- Current Status
- In Season
- run date
- Tristan Sturrock
- Katy Carmichael
- Tristan Sturrock
We gave it an A-
Tristan Sturrock, the dashing British actor who stole our hearts in Kneehigh Theatre’s magnificent 2009 re-imagining of David Lean’s Brief Encounter, is one remarkably limber fellow. In his stark yet funny one-man show Mayday Mayday, the jaguar-like Sturrock contorts his body continually across the wide open stage of Brooklyn’s St. Ann’s Warehouse (where it plays through May 5). Yet you keep needing to pinch yourself back into the reality of the show’s subject matter: Not even 10 years ago, this man literally couldn’t move below the neck.
In the 75-minute Mayday Mayday, Sturrock recounts the arduous aftermath of a brutal fall from a high wall during Europe’s May Day festival in 2004 that left him paralyzed. This is no woe-is-me bid for thespian sympathy. In fact, the absurdity of the situation is precisely what makes the story so refreshingly human: One minute you’re kicking back in a chair chatting on your cell with your best gal, the next you’re paralyzed on the ground, several stories below, waiting for rescue. (”This is funny…this is stupid…what a stupid way to die” is how Sturrock puts it.)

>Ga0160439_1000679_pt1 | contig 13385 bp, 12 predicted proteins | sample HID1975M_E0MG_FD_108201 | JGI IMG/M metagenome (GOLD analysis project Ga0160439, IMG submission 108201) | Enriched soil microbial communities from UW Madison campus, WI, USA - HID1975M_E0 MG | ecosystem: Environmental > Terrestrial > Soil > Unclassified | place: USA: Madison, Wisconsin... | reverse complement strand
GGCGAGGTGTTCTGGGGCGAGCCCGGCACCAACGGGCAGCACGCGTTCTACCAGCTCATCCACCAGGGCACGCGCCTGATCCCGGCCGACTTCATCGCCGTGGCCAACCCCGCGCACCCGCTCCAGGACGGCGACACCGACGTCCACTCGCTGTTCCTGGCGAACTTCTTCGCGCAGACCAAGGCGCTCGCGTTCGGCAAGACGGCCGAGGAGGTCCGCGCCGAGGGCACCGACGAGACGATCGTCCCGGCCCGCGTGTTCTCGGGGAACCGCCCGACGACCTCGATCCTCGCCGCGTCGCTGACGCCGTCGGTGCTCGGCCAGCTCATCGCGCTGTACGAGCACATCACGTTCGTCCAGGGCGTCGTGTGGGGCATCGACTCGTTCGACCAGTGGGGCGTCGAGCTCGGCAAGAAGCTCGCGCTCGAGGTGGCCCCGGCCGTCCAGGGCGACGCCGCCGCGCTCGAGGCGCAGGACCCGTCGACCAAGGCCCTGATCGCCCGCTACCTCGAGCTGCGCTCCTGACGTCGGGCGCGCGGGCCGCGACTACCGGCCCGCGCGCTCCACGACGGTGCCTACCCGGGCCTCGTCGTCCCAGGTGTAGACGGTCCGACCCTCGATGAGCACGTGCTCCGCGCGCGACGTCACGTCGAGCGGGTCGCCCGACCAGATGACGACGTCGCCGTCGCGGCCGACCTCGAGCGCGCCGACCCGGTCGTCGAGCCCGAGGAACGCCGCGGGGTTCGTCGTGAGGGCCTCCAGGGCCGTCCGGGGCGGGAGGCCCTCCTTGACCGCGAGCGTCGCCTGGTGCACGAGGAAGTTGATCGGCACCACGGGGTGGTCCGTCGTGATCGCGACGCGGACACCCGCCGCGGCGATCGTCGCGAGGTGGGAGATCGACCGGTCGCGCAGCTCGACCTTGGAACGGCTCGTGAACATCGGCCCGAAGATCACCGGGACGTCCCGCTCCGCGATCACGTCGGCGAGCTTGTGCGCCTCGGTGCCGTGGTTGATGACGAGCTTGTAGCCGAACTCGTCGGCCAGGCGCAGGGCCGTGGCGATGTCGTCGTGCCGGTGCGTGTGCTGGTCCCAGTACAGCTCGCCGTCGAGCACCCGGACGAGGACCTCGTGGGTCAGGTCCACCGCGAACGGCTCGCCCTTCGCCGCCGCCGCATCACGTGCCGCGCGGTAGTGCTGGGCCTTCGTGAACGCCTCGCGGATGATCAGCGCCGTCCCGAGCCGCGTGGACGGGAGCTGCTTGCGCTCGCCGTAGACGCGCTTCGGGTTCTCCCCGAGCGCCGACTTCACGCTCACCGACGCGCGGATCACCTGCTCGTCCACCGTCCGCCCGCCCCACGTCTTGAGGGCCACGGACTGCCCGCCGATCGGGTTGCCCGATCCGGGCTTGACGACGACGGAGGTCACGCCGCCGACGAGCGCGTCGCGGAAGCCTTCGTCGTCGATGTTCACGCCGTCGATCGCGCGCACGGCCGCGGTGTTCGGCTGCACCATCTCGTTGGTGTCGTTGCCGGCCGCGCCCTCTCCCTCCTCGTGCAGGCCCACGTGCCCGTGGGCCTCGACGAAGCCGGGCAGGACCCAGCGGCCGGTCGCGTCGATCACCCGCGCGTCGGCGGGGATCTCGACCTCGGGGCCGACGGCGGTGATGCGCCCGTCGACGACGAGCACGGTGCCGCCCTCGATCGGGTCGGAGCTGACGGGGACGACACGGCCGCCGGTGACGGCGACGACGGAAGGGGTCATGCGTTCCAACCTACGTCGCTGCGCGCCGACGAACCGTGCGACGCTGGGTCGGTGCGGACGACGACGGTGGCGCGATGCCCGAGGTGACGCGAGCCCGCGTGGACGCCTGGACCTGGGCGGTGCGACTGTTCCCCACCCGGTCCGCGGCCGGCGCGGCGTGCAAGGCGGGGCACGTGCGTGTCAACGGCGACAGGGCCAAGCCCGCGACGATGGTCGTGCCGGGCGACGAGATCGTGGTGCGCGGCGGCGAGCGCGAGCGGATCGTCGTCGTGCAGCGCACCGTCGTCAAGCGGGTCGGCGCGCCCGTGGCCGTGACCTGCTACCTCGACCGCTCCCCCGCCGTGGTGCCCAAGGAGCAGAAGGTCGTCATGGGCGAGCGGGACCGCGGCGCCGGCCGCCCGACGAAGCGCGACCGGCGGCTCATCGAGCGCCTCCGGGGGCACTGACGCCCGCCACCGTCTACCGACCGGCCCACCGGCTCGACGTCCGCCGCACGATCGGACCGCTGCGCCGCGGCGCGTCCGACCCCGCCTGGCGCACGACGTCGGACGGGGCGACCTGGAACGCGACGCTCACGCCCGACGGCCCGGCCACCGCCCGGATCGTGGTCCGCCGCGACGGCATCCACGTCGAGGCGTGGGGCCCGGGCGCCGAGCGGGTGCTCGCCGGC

The script has been lovingly yet judiciously crafted by Sturrock and his wife, director Katy Carmichael (also a very pregnant key player in the narrative). The pair’s smartest move is to suggest Sturrock’s immobility with constant movement, using its impish star as the conduit. After periodic blackouts, he reappears in distant spaces so quickly you wonder if ”magician” is also on his CV.
Mayday Mayday is the type of show that could easily be misconstrued as slight given its single-minded topic: the unsentimental route of rehabilitation for one solitary performer. (The only scenic elements he needs to flesh out his tale are mirrors, tables, and miniatures.) But that narrowing of focus is exactly why Mayday Mayday succeeds. There is no grandstanding here, but simply a tough-hearted look at how physical hardship affects people in different ways. (In what must be a first, the program includes a surgeon’s note and facts on spinal research). Sturrock?s journey back to the stage may revolve around stagnancy, but this sweetly affecting tale is anything but. A-